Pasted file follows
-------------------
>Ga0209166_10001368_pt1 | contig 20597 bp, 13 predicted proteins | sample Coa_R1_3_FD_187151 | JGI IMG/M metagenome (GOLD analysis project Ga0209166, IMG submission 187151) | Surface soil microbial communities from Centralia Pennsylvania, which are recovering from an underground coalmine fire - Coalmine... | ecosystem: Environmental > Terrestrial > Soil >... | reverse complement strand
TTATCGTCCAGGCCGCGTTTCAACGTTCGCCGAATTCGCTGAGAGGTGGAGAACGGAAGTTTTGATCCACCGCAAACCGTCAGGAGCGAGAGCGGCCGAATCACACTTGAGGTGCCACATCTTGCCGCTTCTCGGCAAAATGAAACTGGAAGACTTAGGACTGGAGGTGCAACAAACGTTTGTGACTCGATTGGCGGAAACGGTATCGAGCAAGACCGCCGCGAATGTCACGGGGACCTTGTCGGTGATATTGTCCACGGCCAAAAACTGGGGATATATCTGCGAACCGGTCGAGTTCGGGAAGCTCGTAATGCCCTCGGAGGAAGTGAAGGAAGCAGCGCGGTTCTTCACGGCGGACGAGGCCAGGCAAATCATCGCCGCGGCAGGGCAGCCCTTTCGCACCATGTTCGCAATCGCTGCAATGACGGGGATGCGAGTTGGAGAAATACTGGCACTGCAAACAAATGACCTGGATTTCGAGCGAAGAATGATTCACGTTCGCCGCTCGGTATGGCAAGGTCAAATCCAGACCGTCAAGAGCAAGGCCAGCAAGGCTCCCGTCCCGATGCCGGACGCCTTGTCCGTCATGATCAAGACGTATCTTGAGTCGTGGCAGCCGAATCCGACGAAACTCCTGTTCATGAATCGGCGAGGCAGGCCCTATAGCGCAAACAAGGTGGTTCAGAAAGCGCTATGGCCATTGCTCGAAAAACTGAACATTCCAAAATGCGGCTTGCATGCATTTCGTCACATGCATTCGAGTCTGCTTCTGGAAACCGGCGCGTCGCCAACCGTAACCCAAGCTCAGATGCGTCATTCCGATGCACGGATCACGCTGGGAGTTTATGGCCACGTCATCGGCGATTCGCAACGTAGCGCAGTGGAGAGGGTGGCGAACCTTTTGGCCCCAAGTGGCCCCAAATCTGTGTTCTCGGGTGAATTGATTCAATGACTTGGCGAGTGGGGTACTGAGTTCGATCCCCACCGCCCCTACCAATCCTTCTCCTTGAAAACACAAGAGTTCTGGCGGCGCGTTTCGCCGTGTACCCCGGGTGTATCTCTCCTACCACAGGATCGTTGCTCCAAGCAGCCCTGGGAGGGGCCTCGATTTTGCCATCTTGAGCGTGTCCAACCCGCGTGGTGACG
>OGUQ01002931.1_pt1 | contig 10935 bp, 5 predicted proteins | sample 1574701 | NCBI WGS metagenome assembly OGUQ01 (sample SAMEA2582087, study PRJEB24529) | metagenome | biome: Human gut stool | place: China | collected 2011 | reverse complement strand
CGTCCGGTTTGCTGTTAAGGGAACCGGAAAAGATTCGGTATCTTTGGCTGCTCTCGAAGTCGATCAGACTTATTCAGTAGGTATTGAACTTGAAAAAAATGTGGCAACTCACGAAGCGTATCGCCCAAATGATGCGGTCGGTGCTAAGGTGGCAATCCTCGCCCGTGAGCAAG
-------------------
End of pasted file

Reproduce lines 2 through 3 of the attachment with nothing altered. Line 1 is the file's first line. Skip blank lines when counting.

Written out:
TTATCGTCCAGGCCGCGTTTCAACGTTCGCCGAATTCGCTGAGAGGTGGAGAACGGAAGTTTTGATCCACCGCAAACCGTCAGGAGCGAGAGCGGCCGAATCACACTTGAGGTGCCACATCTTGCCGCTTCTCGGCAAAATGAAACTGGAAGACTTAGGACTGGAGGTGCAACAAACGTTTGTGACTCGATTGGCGGAAACGGTATCGAGCAAGACCGCCGCGAATGTCACGGGGACCTTGTCGGTGATATTGTCCACGGCCAAAAACTGGGGATATATCTGCGAACCGGTCGAGTTCGGGAAGCTCGTAATGCCCTCGGAGGAAGTGAAGGAAGCAGCGCGGTTCTTCACGGCGGACGAGGCCAGGCAAATCATCGCCGCGGCAGGGCAGCCCTTTCGCACCATGTTCGCAATCGCTGCAATGACGGGGATGCGAGTTGGAGAAATACTGGCACTGCAAACAAATGACCTGGATTTCGAGCGAAGAATGATTCACGTTCGCCGCTCGGTATGGCAAGGTCAAATCCAGACCGTCAAGAGCAAGGCCAGCAAGGCTCCCGTCCCGATGCCGGACGCCTTGTCCGTCATGATCAAGACGTATCTTGAGTCGTGGCAGCCGAATCCGACGAAACTCCTGTTCATGAATCGGCGAGGCAGGCCCTATAGCGCAAACAAGGTGGTTCAGAAAGCGCTATGGCCATTGCTCGAAAAACTGAACATTCCAAAATGCGGCTTGCATGCATTTCGTCACATGCATTCGAGTCTGCTTCTGGAAACCGGCGCGTCGCCAACCGTAACCCAAGCTCAGATGCGTCATTCCGATGCACGGATCACGCTGGGAGTTTATGGCCACGTCATCGGCGATTCGCAACGTAGCGCAGTGGAGAGGGTGGCGAACCTTTTGGCCCCAAGTGGCCCCAAATCTGTGTTCTCGGGTGAATTGATTCAATGACTTGGCGAGTGGGGTACTGAGTTCGATCCCCACCGCCCCTACCAATCCTTCTCCTTGAAAACACAAGAGTTCTGGCGGCGCGTTTCGCCGTGTACCCCGGGTGTATCTCTCCTACCACAGGATCGTTGCTCCAAGCAGCCCTGGGAGGGGCCTCGATTTTGCCATCTTGAGCGTGTCCAACCCGCGTGGTGACG
>OGUQ01002931.1_pt1 | contig 10935 bp, 5 predicted proteins | sample 1574701 | NCBI WGS metagenome assembly OGUQ01 (sample SAMEA2582087, study PRJEB24529) | metagenome | biome: Human gut stool | place: China | collected 2011 | reverse complement strand